How Do I Prevent From Screaming Downwind at Super-Speeds?
For a while, concentrate on kiting as slow as possible. Also practice edging so hard that you actually stop and sink. Then get going again and do it again. Once you learn to control the board's edging, you will be able to control speed much more easily. Also focus on minimal kite inputs. The kite always wants to fly to the edge of the window until the angle of attack is such that it can't fly any further. At the edge is when the kite is depowered. Pulling yourself upwind by edging forces the kite to the edge faster, and therefore depower more. Any inputs to turn the kite away from it's path to the edge of the window will also generate power.
As soon as you start moving downwind the kite drifts back into the power-zone. This is due to the fact that you move toward the kite which reduces line tension and the kite drifts back. In strong wind, even a slight bear-away down wind can start a chain reaction where you go more and more downwind, and the kite gets more and more powered. It can easily get to the point where it is simply impossible to get it back again. Only by sharply kiting straight downwind toward the kite to depower the kite or jumping can you regain control. The best thing to do is just point the board downwind and kill the kite's power then re-edge and go on about your day.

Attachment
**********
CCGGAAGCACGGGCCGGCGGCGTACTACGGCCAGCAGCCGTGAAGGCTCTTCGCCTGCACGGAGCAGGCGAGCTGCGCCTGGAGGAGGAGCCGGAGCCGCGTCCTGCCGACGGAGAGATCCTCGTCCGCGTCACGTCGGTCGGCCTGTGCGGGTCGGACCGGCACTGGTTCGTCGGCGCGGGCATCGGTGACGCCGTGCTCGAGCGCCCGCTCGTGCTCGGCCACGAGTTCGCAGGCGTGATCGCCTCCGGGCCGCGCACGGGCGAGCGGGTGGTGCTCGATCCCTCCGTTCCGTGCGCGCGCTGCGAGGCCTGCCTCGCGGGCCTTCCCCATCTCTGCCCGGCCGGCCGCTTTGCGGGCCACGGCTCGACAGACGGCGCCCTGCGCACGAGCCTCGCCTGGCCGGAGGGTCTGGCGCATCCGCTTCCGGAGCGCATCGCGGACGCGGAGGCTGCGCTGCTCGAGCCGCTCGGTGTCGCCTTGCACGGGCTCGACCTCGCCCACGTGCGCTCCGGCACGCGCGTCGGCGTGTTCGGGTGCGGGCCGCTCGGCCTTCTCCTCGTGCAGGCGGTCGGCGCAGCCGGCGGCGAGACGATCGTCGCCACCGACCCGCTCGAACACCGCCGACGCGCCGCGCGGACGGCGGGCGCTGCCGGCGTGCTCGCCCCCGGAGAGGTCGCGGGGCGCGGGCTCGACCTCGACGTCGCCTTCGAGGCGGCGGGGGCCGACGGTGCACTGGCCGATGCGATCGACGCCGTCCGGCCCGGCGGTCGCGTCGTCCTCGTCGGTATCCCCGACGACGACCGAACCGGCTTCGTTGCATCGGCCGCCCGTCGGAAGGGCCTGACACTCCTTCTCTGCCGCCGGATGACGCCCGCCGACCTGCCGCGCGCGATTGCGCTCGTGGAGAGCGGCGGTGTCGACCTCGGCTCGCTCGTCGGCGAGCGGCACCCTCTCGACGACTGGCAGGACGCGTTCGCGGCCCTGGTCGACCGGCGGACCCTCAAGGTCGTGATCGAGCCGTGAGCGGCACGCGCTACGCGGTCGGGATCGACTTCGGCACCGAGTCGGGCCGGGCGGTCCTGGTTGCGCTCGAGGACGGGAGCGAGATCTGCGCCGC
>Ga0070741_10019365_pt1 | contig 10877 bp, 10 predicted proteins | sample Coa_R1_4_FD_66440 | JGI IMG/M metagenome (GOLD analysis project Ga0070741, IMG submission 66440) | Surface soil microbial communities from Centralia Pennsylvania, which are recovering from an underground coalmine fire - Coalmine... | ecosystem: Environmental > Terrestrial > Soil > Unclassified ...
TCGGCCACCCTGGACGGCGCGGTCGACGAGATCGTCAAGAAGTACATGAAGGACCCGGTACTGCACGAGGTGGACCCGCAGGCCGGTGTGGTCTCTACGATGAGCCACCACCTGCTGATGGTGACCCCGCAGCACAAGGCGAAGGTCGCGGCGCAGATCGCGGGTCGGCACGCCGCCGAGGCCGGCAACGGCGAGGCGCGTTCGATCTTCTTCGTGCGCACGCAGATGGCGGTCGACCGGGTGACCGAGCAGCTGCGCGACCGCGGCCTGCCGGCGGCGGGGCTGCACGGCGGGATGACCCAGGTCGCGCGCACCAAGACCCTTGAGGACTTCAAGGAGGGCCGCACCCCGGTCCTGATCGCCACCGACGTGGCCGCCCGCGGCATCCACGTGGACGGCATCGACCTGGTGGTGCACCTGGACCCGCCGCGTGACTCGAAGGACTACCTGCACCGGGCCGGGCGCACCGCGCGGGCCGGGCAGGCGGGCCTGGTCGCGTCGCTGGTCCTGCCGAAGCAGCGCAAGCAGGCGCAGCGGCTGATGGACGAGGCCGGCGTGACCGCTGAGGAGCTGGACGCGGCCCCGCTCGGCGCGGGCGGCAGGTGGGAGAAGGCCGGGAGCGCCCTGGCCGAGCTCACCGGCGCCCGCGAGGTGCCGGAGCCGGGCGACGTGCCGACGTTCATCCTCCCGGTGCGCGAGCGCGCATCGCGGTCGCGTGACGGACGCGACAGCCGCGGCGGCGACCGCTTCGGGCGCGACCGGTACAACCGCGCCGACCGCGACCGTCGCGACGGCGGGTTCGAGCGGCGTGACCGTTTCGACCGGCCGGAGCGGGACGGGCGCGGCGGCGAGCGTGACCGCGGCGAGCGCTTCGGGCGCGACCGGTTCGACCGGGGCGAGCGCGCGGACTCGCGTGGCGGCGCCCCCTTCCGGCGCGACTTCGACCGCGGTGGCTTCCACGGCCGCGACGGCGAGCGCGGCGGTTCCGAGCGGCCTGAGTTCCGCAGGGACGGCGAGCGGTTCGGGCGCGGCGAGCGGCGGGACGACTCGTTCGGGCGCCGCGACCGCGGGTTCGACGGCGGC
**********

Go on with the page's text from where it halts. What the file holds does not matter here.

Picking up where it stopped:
If you just learned to go upwind and don't want to lose precious distance by steering downwind, when super powered, drag your butt, arm and even front leg in the water to add resistance and slow down. Stomp that back foot! It will slow you down and force the kite to fly to the edge. When you are stationary on land the kite has no where to go but the edge of the window. If you walk upwind against the kite, you force it to go there quicker. If you have your kite low and walk slowly downwind the kite will drift back into the power.
When you know what you're doing, you can control your speed by edging so far upwind you will stop, or bearing off a bit to pick up speed (but not too much or you kill the kite). With practice, this will be a subconscious act you won't have to think about. It will just happen.
Does current affect the kite's apparent wind speed?
Yes. Apparent wind is the difference between the wind speed and your board speed. With a 10 knot wind and a 5 knot current that flows the opposite way, it is effectively like sailing in 15 knots. Current can also affect your ability to stay upwind. Usually the current is working against you, so keep this in mind when kitesurfing in rivers, or other narrow water channels.